At the end of my Peace Corps service, I will be satisfied with what I came to do and will leave Uganda again, but with much more peace of mind this time around. For the first time in two years, I have a plan and feel good about it. I would not have been able to reach this place had I not let go of my sense of control and learned that not all is lost when life doesn't work out as planned.  

Emilia with her host family.
I almost did not do USP because I was afraid. But thanks to a special friend (shout out to Clara Williams) and some courage, I took a leap of faith. Now, I seek to live boldly every day. Many call me brave for this commitment, but it is merely a response to what I learned as a USP student; meaningful education changes us. I used to wonder how USP would really change my life and I don't have to look back very far to see just how it has changed me. It is no longer a question I need to ponder, only one that makes me excited for all that the future will hold.  

Wednesday, 8 March 2017

Rural Homestays: Serere

Every semester the students spend a week in a Ugandan village doing a rural homestay. Each student lives with a family for the week, learning about life in a rural Ugandan context. This gives students the opportunity to learn about a different culture and way of life within Uganda. This semester we went to warm and beautiful Serere, in eastern Uganda.  

Driving to Serere - almost there! 

Some students have the opportunity to stay in grass thatched huts

Olivia meeting her new host mama

Bryson embracing his new host mama

Paige being welcomed by her new host grandmother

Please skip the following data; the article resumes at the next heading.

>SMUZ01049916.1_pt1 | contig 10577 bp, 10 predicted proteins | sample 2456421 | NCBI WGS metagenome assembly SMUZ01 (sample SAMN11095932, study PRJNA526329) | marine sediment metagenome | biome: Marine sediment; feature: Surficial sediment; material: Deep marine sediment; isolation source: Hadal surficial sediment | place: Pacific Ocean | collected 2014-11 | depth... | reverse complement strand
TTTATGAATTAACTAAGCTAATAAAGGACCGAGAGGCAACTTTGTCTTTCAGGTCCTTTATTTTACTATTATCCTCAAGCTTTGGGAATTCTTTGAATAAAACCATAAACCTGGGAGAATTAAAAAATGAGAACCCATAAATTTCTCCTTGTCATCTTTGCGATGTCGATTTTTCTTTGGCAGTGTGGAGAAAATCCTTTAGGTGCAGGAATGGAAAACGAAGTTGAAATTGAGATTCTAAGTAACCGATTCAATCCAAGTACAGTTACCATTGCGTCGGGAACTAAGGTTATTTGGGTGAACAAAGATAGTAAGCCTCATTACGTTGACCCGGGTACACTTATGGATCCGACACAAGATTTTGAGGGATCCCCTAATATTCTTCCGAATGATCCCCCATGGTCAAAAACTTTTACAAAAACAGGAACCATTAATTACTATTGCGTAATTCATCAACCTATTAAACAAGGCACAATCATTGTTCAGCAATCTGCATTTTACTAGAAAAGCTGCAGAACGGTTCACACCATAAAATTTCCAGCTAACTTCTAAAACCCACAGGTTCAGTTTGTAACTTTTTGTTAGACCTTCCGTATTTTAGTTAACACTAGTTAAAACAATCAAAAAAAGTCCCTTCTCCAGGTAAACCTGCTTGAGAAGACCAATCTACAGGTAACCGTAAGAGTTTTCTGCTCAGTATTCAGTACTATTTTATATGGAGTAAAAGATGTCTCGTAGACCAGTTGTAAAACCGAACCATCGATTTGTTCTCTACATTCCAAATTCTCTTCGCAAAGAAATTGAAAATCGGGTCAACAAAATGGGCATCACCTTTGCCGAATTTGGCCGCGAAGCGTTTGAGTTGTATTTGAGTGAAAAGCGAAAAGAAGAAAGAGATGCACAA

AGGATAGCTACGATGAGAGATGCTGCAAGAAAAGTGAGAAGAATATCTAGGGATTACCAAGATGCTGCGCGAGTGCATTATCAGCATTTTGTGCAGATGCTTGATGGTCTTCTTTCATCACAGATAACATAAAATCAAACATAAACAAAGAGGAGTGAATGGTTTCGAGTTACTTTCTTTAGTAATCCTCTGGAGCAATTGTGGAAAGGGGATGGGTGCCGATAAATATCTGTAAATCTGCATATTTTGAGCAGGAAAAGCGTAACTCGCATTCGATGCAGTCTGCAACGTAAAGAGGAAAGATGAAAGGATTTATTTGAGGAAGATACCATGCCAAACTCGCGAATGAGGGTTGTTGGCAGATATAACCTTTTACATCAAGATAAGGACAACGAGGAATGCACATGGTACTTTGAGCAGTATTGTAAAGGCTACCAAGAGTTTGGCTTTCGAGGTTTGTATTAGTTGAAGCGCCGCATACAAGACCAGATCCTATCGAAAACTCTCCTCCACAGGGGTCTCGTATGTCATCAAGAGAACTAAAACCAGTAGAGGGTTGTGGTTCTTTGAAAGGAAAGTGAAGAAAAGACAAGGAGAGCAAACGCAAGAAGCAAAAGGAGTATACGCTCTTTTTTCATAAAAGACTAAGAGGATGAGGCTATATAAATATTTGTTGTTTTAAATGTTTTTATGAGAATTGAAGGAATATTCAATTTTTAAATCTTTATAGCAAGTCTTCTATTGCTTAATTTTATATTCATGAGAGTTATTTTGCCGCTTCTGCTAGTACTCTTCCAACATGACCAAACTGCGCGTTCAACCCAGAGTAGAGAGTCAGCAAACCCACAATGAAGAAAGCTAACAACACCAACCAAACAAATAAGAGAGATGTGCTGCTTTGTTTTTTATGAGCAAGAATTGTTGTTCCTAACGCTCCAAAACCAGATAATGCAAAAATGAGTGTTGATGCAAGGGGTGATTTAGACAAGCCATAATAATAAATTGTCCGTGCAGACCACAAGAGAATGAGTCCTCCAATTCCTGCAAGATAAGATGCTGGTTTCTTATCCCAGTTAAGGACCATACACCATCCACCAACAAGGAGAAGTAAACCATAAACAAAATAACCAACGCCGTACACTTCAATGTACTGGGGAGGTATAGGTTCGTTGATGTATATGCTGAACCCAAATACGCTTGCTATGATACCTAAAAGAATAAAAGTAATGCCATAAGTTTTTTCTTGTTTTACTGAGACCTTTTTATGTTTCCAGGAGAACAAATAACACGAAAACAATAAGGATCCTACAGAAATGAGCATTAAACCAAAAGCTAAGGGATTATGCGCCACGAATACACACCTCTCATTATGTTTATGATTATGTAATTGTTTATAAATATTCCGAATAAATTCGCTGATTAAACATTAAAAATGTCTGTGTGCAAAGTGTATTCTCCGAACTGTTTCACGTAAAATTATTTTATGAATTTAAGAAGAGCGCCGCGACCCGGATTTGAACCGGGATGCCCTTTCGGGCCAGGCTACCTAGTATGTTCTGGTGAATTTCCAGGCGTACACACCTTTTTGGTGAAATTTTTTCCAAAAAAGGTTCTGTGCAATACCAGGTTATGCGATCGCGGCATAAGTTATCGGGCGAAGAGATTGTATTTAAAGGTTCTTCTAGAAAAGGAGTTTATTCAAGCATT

Jenna with her new host family
Their Experiences
During their week, the students stepped outside of their comfort zones by trying and learning many new things, including language, food, work and living environments. Since every family is different, each of the students had a unique experience. Some students had the opportunity to milk cows, while others learned how to kill a chicken. Some students swept the compounds, while others learned how to fetch and carry water on their heads. Some students tried digging in the garden, while others learned how to shell groundnuts. Each family provided their new son or daughter with many things to try and learn. 

Maya shelling ground nuts (peanuts) with her host family

Rebecca learning how to fetch & carry water on her head

Hannah learning how to kill a chicken!

Caitlin dressed up in a gomesi, the tradition Ugandan dress for women

Debrief Retreat
After picking up the students from their families’ homes, we then traveled further east to Sipi Falls, a breathtaking place in the foothills of Mt. Elgon, for debrief. We spent time reflecting on and processing all the students experienced during their rural homestays. We then hiked to three waterfalls and took an in-depth tour of one of a local coffee farm. On our last morning we had a sunrise worship service from a beautiful spot overlooking the plains below. It was a wonderful weekend spent together, debriefing rural homestay experiences, and enjoying one another. 

One of the beautiful Sipi Falls waterfalls

Being up close is when you see can just how big the falls are!

Hiking in Sipi Falls

Hiking in Sipi Falls
Learning about the coffee process from start to finish: picking, roasting and 
grinding the beans to making and drinking a fresh cup of coffee!

Sunrise worship time on top of a little mountain
Glorious views...